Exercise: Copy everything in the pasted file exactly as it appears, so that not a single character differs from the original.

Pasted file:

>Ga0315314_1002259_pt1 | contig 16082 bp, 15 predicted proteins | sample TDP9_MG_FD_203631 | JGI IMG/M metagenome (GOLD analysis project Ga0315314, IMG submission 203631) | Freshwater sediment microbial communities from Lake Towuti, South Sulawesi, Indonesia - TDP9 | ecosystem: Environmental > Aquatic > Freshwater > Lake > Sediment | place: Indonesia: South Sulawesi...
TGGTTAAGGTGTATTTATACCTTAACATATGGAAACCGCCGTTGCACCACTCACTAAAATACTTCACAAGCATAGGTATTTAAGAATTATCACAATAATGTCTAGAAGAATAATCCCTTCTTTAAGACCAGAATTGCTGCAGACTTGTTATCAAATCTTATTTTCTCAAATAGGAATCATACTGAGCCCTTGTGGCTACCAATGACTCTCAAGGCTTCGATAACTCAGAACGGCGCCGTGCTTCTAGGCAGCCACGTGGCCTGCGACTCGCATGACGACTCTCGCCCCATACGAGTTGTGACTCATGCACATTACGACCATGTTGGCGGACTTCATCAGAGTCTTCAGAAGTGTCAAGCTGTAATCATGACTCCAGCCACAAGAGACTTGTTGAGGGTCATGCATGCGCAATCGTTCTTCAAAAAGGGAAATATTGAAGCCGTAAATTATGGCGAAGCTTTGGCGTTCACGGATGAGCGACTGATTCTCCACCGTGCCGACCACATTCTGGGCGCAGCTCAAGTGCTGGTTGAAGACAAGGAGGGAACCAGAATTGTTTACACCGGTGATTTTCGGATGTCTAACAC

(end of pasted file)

>Ga0315314_1002259_pt1 | contig 16082 bp, 15 predicted proteins | sample TDP9_MG_FD_203631 | JGI IMG/M metagenome (GOLD analysis project Ga0315314, IMG submission 203631) | Freshwater sediment microbial communities from Lake Towuti, South Sulawesi, Indonesia - TDP9 | ecosystem: Environmental > Aquatic > Freshwater > Lake > Sediment | place: Indonesia: South Sulawesi...
TGGTTAAGGTGTATTTATACCTTAACATATGGAAACCGCCGTTGCACCACTCACTAAAATACTTCACAAGCATAGGTATTTAAGAATTATCACAATAATGTCTAGAAGAATAATCCCTTCTTTAAGACCAGAATTGCTGCAGACTTGTTATCAAATCTTATTTTCTCAAATAGGAATCATACTGAGCCCTTGTGGCTACCAATGACTCTCAAGGCTTCGATAACTCAGAACGGCGCCGTGCTTCTAGGCAGCCACGTGGCCTGCGACTCGCATGACGACTCTCGCCCCATACGAGTTGTGACTCATGCACATTACGACCATGTTGGCGGACTTCATCAGAGTCTTCAGAAGTGTCAAGCTGTAATCATGACTCCAGCCACAAGAGACTTGTTGAGGGTCATGCATGCGCAATCGTTCTTCAAAAAGGGAAATATTGAAGCCGTAAATTATGGCGAAGCTTTGGCGTTCACGGATGAGCGACTGATTCTCCACCGTGCCGACCACATTCTGGGCGCAGCTCAAGTGCTGGTTGAAGACAAGGAGGGAACCAGAATTGTTTACACCGGTGATTTTCGGATGTCTAACAC